Why SOC 2 Compliance Matters

SOC 2 compliance is essential for technology-based service organizations that store customer data in the cloud. This makes it applicable to most SaaS businesses, and any business that relies on the cloud to store its customers’ information.

There are two types of SOC 2 audits:

  • Type I: The report describes a vendor’s systems and whether their design is suitable to meet relevant trust principles.
  • Type II: The report details the operational effectiveness of those systems and includes a historical element that shows how controls were managed by a business over a minimum period of six months.

Once Plutoshift is SOC 2 Type I compliant, we will be on our way to becoming Type II compliant in late 2020 after the required six months have passed.

What does SOC 2 certification entail?

The SOC 2 certification to Plutoshift will be awarded by outside auditors upon assessing the extent to which Plutoshift will comply with one or more of these five trust principles of SOC2:

  1. Security

    The security principle refers to the protection of system resources against unauthorized access. Access controls help prevent potential system abuse, theft or unauthorized removal of data, misuse of the software, and improper alteration or disclosure of information.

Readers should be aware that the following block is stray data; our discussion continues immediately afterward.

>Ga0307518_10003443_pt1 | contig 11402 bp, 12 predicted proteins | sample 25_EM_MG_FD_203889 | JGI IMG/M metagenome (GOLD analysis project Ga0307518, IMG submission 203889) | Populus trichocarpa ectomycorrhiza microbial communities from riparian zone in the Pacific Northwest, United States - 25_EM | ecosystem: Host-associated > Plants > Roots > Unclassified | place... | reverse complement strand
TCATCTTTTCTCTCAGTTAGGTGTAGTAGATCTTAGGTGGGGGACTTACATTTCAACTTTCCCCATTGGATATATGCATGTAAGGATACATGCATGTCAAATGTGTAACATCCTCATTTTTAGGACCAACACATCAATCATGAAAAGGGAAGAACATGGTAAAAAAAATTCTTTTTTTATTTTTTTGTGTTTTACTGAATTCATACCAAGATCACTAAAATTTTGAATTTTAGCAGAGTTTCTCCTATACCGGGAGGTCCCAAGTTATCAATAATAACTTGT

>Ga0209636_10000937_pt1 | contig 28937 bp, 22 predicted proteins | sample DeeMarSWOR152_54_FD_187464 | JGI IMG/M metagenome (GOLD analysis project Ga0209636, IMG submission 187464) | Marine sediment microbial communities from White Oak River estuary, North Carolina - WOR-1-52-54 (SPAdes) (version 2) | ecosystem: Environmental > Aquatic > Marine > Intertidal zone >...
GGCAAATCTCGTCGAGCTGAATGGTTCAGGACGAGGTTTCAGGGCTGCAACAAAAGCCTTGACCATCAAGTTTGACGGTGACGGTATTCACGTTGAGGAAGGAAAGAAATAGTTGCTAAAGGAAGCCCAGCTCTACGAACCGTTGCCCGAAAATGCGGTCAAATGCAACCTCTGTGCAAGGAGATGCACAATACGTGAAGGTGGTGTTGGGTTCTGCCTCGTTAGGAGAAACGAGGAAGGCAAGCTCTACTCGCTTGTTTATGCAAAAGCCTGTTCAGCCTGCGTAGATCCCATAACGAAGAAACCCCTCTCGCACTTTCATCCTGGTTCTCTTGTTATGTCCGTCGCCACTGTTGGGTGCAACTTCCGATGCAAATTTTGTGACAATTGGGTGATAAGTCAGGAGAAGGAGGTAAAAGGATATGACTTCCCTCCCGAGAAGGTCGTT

2. Availability

    The principle checks the accessibility of the system, products or services as stipulated by a contract or service level agreement (SLA). It involves security-related criteria that may affect availability. Monitoring network performance and availability, site failover, and security incident handling are critical in this context.

  3. Processing integrity

    This principle addresses if a system achieves its purpose, i.e., delivers the right data at the right price at the right time. The data processing must be complete, valid, accurate, timely, and authorized. However, processing integrity doesn’t only imply data integrity; it also includes the monitoring of data processing, along with quality assurance procedures.

  4. Confidentiality

    Information that is designated as confidential should be protected according to the User Entity’s needs. Data is considered confidential if its access and disclosure are restricted to a specified set of persons or organizations. The principle includes encryption, which is an important control for protecting confidentiality during transmission. Network and application firewalls, along with rigorous access controls, can be used to safeguard information being processed or stored on computer systems.

  5. Privacy

    The privacy principle addresses the system’s collection, use, retention, disclosure, and disposal of personal information in conformity with an organization’s privacy notice, as well as with criteria determined by the AICPA’s Generally Accepted Privacy Principles (GAPP).  It includes protecting the unauthorized access of personally identifiable information (PII) – personal data related to health, race, sexuality, and religion is also considered sensitive and generally requires an extra level of protection.